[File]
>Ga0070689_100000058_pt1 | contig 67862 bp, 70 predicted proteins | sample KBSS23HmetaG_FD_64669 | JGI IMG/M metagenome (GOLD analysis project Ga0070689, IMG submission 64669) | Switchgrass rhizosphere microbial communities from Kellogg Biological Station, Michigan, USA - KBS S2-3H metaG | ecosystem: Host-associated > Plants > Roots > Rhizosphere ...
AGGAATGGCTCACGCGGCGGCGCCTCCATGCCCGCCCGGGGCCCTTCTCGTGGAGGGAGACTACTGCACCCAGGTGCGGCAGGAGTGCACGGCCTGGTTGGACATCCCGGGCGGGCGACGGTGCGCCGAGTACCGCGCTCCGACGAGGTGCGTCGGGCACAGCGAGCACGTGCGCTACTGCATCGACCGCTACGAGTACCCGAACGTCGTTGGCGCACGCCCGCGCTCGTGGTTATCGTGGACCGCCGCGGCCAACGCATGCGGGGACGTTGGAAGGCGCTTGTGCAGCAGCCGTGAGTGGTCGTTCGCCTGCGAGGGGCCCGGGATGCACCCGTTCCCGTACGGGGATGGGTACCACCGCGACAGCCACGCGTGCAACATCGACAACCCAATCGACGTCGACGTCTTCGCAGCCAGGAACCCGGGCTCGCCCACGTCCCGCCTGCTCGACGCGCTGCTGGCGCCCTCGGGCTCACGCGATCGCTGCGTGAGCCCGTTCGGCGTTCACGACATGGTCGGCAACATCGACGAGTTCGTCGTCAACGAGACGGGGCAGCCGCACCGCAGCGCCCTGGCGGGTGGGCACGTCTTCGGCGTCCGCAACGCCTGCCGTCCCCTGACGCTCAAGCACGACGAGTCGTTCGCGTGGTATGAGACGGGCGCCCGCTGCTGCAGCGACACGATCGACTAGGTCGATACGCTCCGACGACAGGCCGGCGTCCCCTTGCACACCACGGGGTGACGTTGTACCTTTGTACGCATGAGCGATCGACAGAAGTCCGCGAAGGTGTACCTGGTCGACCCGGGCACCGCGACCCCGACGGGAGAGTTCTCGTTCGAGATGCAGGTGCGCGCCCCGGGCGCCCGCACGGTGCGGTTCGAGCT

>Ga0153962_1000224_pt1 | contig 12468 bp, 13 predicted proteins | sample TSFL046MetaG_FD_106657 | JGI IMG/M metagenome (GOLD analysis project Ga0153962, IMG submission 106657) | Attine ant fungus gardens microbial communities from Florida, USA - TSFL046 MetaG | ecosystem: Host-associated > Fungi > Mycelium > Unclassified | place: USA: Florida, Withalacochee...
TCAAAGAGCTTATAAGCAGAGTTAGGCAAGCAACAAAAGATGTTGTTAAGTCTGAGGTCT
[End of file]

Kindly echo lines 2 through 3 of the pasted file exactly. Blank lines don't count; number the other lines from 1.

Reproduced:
AGGAATGGCTCACGCGGCGGCGCCTCCATGCCCGCCCGGGGCCCTTCTCGTGGAGGGAGACTACTGCACCCAGGTGCGGCAGGAGTGCACGGCCTGGTTGGACATCCCGGGCGGGCGACGGTGCGCCGAGTACCGCGCTCCGACGAGGTGCGTCGGGCACAGCGAGCACGTGCGCTACTGCATCGACCGCTACGAGTACCCGAACGTCGTTGGCGCACGCCCGCGCTCGTGGTTATCGTGGACCGCCGCGGCCAACGCATGCGGGGACGTTGGAAGGCGCTTGTGCAGCAGCCGTGAGTGGTCGTTCGCCTGCGAGGGGCCCGGGATGCACCCGTTCCCGTACGGGGATGGGTACCACCGCGACAGCCACGCGTGCAACATCGACAACCCAATCGACGTCGACGTCTTCGCAGCCAGGAACCCGGGCTCGCCCACGTCCCGCCTGCTCGACGCGCTGCTGGCGCCCTCGGGCTCACGCGATCGCTGCGTGAGCCCGTTCGGCGTTCACGACATGGTCGGCAACATCGACGAGTTCGTCGTCAACGAGACGGGGCAGCCGCACCGCAGCGCCCTGGCGGGTGGGCACGTCTTCGGCGTCCGCAACGCCTGCCGTCCCCTGACGCTCAAGCACGACGAGTCGTTCGCGTGGTATGAGACGGGCGCCCGCTGCTGCAGCGACACGATCGACTAGGTCGATACGCTCCGACGACAGGCCGGCGTCCCCTTGCACACCACGGGGTGACGTTGTACCTTTGTACGCATGAGCGATCGACAGAAGTCCGCGAAGGTGTACCTGGTCGACCCGGGCACCGCGACCCCGACGGGAGAGTTCTCGTTCGAGATGCAGGTGCGCGCCCCGGGCGCCCGCACGGTGCGGTTCGAGCT

>Ga0153962_1000224_pt1 | contig 12468 bp, 13 predicted proteins | sample TSFL046MetaG_FD_106657 | JGI IMG/M metagenome (GOLD analysis project Ga0153962, IMG submission 106657) | Attine ant fungus gardens microbial communities from Florida, USA - TSFL046 MetaG | ecosystem: Host-associated > Fungi > Mycelium > Unclassified | place: USA: Florida, Withalacochee...